On another point ex-millitary head of state General Buhari has also been quoted in the Financial Times as stating that it is unacceptable for Nigeria given its economic strength and size, not to have a competent and well equipped millitary.

    Anyone out there who still believes that the well thought -out views/suggestions expressed on this blog are not being listened to/acted upon?

  7. ifiok umoeka says:

    Maybe the $619mn is for training, welfare, ammunition and paying for Oga Doziex’s PMC etc but that would make little sense! We need more equipment 1st

    • doziex says:

      Hehe he Ete Mbok, PMCs no dey charge that much.

      Chai !! Madam Okonjo is doubling down.

      That probably means that Oga CIC has already made a deal with the Chinese, as Oga Yagazie is saying.
      Anyway it comes, we go take. Let’s just get on with it.

      The fact that I have made a lot of scary predictions on this blog, doesn’t mean I want to see them come true.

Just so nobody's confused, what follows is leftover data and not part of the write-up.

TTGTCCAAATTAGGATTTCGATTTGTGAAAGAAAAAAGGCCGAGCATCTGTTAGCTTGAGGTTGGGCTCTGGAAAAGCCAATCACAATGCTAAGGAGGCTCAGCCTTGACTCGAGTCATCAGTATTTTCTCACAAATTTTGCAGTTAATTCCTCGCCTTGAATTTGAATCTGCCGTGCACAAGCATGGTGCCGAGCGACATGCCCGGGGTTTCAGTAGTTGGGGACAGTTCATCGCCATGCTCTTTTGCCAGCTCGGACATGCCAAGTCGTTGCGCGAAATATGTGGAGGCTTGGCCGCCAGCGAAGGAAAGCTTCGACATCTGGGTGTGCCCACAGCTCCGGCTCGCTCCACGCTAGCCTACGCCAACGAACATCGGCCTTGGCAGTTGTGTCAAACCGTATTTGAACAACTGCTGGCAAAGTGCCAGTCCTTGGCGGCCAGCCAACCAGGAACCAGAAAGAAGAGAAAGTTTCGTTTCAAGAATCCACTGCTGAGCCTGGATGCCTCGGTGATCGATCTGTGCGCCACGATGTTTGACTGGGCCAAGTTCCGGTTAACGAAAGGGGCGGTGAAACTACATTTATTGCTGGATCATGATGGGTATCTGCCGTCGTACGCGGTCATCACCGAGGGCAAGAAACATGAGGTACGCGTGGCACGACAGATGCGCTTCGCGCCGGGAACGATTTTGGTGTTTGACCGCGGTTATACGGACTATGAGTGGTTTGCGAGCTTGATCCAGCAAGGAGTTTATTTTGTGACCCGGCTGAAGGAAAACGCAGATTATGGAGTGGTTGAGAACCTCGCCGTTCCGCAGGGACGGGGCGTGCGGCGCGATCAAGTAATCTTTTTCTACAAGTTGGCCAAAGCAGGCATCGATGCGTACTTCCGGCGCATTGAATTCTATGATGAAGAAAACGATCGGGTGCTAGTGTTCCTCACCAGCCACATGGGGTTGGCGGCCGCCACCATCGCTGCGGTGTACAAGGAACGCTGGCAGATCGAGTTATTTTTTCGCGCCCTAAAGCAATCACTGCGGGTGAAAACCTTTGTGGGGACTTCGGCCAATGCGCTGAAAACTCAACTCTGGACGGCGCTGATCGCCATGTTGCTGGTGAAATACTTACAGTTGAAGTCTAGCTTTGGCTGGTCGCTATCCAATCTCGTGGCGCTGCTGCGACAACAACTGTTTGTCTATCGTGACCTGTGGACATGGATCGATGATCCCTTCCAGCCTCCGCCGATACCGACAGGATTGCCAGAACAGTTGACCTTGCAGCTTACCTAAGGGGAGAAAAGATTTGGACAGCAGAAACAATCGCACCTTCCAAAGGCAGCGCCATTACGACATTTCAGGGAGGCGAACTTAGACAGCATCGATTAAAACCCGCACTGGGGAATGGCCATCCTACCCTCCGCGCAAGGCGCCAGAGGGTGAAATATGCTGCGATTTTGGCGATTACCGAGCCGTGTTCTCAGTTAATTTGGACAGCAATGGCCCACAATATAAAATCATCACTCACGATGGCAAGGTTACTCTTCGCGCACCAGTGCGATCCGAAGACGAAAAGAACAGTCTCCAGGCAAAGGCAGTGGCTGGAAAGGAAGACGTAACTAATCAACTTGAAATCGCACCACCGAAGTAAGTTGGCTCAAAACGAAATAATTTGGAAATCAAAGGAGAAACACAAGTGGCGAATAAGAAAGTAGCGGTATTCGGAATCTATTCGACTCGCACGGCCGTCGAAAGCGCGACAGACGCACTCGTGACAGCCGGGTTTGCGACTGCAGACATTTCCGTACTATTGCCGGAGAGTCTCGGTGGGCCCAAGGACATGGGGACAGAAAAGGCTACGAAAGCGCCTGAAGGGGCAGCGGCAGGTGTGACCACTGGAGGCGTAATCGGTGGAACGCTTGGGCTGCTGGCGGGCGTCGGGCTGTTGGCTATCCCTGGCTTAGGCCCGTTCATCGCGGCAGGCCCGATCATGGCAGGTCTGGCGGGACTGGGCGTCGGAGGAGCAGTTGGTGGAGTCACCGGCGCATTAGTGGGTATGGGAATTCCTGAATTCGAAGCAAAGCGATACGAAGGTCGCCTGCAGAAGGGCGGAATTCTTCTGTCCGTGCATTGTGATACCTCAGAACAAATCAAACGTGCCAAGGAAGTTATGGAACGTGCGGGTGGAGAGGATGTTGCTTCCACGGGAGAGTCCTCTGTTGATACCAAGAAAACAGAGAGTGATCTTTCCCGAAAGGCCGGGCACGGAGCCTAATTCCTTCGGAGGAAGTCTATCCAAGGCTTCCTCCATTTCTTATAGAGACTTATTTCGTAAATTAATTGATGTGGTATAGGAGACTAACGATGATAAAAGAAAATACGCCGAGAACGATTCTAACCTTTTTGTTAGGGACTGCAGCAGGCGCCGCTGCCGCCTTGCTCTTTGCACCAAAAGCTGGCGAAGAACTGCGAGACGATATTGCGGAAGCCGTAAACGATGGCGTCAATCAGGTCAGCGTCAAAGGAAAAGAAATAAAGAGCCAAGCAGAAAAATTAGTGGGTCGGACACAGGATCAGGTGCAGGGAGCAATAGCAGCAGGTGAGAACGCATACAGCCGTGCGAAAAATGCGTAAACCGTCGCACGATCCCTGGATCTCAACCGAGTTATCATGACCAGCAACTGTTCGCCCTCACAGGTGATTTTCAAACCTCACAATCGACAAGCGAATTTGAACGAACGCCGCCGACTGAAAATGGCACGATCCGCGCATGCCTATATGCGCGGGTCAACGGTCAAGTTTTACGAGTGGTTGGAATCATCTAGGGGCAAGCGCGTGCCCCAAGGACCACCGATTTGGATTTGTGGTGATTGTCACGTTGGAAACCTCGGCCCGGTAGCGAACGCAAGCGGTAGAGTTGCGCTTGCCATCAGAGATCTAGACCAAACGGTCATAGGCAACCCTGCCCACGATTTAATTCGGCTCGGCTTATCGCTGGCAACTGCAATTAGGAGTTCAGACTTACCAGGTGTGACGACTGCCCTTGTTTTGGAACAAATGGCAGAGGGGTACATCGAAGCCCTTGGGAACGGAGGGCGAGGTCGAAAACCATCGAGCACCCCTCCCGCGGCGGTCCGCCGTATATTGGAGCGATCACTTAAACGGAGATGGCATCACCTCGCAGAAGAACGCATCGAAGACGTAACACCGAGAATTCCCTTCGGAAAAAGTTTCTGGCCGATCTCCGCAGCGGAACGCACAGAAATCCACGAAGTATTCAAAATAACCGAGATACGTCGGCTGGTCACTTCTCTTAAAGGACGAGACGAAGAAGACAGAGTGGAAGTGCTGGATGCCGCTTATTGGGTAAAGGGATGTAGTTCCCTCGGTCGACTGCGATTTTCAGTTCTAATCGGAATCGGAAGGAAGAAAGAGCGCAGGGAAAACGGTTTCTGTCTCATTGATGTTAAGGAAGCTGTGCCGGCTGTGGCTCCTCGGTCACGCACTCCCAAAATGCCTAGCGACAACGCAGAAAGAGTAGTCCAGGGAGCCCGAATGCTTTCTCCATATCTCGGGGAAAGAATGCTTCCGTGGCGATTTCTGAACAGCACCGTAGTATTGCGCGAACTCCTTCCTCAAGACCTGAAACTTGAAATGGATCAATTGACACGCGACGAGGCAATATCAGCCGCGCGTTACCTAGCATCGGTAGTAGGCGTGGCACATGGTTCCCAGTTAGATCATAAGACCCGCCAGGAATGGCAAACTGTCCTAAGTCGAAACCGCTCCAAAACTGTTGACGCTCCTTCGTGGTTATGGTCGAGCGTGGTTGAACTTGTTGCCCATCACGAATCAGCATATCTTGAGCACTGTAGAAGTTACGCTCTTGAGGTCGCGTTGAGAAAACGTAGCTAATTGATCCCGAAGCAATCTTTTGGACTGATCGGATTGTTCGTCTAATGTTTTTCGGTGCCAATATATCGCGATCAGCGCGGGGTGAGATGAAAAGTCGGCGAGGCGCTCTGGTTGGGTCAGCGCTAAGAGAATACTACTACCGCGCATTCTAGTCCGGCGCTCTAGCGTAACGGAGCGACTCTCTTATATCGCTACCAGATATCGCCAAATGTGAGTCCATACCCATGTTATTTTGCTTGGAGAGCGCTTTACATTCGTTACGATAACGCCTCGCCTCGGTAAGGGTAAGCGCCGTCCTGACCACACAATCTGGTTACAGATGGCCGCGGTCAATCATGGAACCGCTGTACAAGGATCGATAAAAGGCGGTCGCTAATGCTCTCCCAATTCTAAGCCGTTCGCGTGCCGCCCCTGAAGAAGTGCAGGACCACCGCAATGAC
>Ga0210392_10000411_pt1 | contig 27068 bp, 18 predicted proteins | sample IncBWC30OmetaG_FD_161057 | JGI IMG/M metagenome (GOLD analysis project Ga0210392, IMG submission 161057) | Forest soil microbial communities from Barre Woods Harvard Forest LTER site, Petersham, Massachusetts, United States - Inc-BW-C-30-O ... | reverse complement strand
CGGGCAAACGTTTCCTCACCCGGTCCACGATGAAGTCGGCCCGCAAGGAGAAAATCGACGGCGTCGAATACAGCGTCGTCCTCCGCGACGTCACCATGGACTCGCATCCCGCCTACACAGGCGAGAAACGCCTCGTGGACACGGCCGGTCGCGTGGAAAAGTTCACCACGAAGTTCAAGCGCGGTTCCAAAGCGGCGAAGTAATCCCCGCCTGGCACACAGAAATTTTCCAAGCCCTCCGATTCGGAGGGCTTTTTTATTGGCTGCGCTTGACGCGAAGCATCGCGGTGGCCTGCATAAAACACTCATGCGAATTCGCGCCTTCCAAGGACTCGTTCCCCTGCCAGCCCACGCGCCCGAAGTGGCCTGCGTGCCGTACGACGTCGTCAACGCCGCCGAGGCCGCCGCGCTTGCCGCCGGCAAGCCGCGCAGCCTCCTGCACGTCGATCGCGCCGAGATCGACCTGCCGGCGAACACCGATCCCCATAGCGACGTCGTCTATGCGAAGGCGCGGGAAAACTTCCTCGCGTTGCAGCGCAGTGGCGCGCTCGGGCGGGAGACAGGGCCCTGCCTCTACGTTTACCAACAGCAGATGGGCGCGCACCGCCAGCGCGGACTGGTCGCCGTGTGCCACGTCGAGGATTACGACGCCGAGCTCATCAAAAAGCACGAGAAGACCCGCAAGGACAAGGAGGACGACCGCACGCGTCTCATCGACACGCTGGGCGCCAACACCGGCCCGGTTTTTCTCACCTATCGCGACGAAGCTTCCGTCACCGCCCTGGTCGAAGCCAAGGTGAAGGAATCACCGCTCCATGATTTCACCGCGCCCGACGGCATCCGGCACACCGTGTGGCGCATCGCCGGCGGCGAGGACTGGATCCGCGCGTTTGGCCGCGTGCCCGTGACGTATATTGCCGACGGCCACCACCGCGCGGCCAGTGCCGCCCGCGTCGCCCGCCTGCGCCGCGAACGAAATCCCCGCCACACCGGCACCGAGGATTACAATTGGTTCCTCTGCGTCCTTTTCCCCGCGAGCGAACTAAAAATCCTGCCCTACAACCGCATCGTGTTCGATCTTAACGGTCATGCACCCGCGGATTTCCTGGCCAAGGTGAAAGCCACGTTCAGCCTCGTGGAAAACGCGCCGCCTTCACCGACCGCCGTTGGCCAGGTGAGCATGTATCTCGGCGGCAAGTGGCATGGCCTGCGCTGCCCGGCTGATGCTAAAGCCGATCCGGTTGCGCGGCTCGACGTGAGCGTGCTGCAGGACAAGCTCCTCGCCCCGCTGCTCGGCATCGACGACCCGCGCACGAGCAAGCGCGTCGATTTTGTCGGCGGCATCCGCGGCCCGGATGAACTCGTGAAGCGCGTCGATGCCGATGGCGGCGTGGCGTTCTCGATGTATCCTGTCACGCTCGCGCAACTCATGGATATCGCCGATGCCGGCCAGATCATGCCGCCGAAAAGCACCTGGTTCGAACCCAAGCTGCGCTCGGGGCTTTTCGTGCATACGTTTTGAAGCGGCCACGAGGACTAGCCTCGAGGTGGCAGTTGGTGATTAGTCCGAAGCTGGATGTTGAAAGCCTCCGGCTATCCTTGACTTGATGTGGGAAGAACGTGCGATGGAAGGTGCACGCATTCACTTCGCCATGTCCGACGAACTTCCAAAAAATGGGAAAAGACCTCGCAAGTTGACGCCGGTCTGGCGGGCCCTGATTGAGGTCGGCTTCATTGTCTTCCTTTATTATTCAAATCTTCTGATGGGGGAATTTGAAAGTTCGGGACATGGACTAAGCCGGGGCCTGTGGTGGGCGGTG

I ‘ll rather be proven wrong. But if we do not vastly increase our military procurement, it becomes a fait accompli.
      NA has already told us that on the record.

  8. beegeagle says:

    I would rather work with what we know and not speculate. Released an additional US$381 million could mean a first instalment from the US$1 billion boon. Let us not begin to go into what is intended for training and welfare because the announcement only said PROCUREMENT. Take it to mean that the incremental release of the US$1 billion has probably started.